NH senators consider college free speech bill

Keene State College students walk down Appian Way between classes on a fall day in 2021.

Keene State College students walk down Appian Way between classes on a fall day in 2021. Hannah Schroeder—Keene Sentinel staff photo


Keene Sentinel

Published: 04-10-2024 1:00 PM

Backers of N.H. House Bill 1305 say it’s an important piece of legislation that is needed to ensure free speech rights are protected at public colleges.

Opponents say those rights are already guaranteed by the First Amendment, and that HB 1305 seeks to solve a problem that doesn’t exist.

Both viewpoints were presented in the N.H. Senate Education Committee Tuesday.

The House passed the bill, 206-169, on March 14, with most Republicans in favor and most Democrats against.

The legislation says campus outdoor areas “shall be deemed public forums for members of the campus community.”

HB 1305 has a section titled, “Freedom of Association and Nondiscrimination Against Students and Student Organizations” that seeks to prohibit discrimination against student organizations based on their viewpoints.

The bill also says colleges are entitled to set restrictions against behavior that constitutes harassment or seeks to provoke lawlessness. They could also set reasonable restrictions on the time, place and manner of free speech activities under the legislation.

Rep. Bob Lynn, R-Windham, spoke on Tuesday about why he thinks the bill is necessary.

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“I think it’s pretty common knowledge that First Amendment rights generally are under attack in this country and unfortunately they’re under attack in the places that we really should think is the last place that should occur, which is in academia, on our college campuses,” he said.

The nonprofit Foundation for Individual Rights and Expression conducted a survey of 55,102 undergraduates this year on 254 colleges to provide rankings for student free speech and open inquiry.

The University of New Hampshire was third highest in the rankings. 

Paul Miller, a spokesman for Keene State College, which is a member with UNH of the University System of New Hampshire, said school leaders understand that “free speech matters” and is ”very much a point of emphasis.”

In a letter to the editor of The Equinox, the student newspaper at Keene State, college President Melinda Treadwell stressed the importance of free speech.

“We must create spaces where we can talk, strategize, and engage in actions to make a difference,” she said in the February letter. “We welcome all views, debate, and protest peacefully. Free speech and dialogue across differences are key tenets of our liberal arts tradition and our mission and values, as is fostering meaningful, threat-free discourse.”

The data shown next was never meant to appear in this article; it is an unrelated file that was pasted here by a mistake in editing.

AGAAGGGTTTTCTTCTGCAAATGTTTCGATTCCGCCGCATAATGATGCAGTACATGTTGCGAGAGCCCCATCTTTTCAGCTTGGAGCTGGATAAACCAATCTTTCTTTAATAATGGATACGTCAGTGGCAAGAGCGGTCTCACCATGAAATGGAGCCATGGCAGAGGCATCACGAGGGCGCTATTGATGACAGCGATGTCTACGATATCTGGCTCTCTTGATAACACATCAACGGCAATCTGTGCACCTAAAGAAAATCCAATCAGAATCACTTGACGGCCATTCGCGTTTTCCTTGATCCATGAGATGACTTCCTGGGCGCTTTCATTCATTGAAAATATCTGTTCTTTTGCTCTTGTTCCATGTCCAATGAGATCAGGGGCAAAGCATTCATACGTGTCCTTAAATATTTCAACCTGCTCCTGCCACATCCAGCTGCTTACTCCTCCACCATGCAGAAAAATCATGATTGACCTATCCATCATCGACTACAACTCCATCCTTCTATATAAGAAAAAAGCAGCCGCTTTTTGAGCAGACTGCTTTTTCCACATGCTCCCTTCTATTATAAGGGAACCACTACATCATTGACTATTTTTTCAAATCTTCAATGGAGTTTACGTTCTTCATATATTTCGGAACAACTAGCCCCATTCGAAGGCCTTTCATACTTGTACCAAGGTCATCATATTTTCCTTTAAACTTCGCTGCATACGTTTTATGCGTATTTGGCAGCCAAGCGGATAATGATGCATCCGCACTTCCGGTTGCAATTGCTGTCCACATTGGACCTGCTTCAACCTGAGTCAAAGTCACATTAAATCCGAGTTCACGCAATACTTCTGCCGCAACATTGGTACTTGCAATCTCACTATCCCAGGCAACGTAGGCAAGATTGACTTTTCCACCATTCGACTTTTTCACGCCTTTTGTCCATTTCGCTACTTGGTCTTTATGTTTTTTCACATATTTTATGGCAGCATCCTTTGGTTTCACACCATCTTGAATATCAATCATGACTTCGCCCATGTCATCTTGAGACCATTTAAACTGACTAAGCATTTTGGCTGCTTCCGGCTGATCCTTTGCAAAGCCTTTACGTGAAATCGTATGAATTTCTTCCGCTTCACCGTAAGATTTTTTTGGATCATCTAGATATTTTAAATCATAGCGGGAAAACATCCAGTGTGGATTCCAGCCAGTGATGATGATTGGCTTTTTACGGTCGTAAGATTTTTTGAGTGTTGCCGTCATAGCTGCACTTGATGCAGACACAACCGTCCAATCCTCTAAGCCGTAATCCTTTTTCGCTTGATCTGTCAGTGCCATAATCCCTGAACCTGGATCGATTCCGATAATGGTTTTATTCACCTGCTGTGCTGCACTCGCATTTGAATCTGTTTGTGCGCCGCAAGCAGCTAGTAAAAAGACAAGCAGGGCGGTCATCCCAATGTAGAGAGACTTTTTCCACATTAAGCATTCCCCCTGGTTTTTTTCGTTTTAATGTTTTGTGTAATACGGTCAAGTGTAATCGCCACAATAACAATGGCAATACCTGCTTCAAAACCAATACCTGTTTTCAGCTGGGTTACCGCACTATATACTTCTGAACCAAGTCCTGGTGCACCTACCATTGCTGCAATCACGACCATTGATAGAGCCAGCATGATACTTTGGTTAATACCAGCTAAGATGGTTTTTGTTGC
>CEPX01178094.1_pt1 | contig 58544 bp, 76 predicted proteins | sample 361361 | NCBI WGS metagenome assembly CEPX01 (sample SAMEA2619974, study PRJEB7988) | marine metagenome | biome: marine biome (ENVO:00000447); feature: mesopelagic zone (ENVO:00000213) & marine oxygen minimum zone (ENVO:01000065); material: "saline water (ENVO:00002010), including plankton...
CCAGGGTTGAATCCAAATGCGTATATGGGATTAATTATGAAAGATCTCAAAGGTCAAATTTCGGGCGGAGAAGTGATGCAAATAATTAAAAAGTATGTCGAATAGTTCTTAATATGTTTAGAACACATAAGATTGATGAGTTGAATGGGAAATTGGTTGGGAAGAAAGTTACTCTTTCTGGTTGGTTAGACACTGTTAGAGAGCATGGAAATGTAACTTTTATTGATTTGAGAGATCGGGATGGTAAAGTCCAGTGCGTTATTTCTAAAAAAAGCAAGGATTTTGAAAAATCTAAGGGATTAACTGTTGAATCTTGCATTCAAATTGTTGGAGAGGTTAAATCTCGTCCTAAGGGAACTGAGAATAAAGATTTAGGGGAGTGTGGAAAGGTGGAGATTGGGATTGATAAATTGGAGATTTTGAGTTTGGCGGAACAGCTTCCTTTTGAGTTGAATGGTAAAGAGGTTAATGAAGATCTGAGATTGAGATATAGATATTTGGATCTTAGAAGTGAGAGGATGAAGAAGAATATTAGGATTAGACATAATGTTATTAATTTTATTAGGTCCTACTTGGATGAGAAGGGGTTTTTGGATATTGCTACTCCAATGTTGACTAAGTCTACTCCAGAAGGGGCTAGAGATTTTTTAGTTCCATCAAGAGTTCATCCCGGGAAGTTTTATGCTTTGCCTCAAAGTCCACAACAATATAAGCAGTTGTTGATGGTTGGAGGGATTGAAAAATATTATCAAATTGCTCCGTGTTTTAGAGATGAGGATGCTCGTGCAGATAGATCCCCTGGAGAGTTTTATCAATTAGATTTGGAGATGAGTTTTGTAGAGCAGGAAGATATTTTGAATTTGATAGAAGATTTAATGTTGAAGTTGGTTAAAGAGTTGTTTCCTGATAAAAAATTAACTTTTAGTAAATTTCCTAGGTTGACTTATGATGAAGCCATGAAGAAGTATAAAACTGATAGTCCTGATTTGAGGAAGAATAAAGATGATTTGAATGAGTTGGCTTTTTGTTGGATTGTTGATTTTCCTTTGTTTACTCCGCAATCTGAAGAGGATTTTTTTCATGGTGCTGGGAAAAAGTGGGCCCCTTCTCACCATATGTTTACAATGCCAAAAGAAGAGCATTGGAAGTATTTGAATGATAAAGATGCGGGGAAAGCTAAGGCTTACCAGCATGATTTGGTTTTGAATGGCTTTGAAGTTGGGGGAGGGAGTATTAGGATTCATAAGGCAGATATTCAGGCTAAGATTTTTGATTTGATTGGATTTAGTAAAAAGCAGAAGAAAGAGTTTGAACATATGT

In 2018, Keene State became the 42nd institution nationwide to earn the foundation’s “green light rating,” signifying that it does not have any written policies that imperil free expression. UNH and Plymouth State University, also part of USNH, also have earned that rating.

“At a time when too many schools muzzle campus expression, students and professors at Keene State should be proud to know that their school is fighting for their rights, not against them,” Azhar Majeed, the foundation’s vice president, said in a news release at the time.

“With the addition of Keene State, the state of New Hampshire is home to three green light schools and is quickly becoming a national leader in protecting student and faculty voices.”

Problems seen at some other schools included interfering with free speech rights by sanctioning students or scholars or by revoking invitations for certain people to speak on campus, the foundation said in its 2024 survey report.

Certain colleges have set up “free speech zones,” where people are allowed to speak, protest or gather signatures. The American Civil Liberties Union said on its website it opposes such zones on the basis that they serve to limit free speech activities elsewhere on campus.

Chad Pimentel, general counsel of the University System of New Hampshire, expressed concerns about HB 1305. He told the senators Tuesday that free speech activities are allowed generally on its campuses.

“USNH and its institutions are committed to free speech as guaranteed by the federal constitution and the constitution of the state of New Hampshire,” he said. “We already have policies that are fully compliant with the requirements of the First Amendment.”

He said UNH’s high ranking in the survey shows that free speech rights are being upheld at the institution.

“It means that tinkering with something that is clearly working may not be the best idea,” he said. “This bill appears to be a solution in search of a problem.”

But the bill’s prime sponsor, Rep. Daniel Popovici-Muller, R-Windham, said the bill is necessary to prevent problems from occurring in the future.

“Past performance is no guarantee of future results,” he said. “Things change. We have a duty to set standards and make sure that our institutions respect free speech permanently.”

The Senate Education Committee will eventually schedule a vote on whether to recommend that the full Senate pass HB 1305.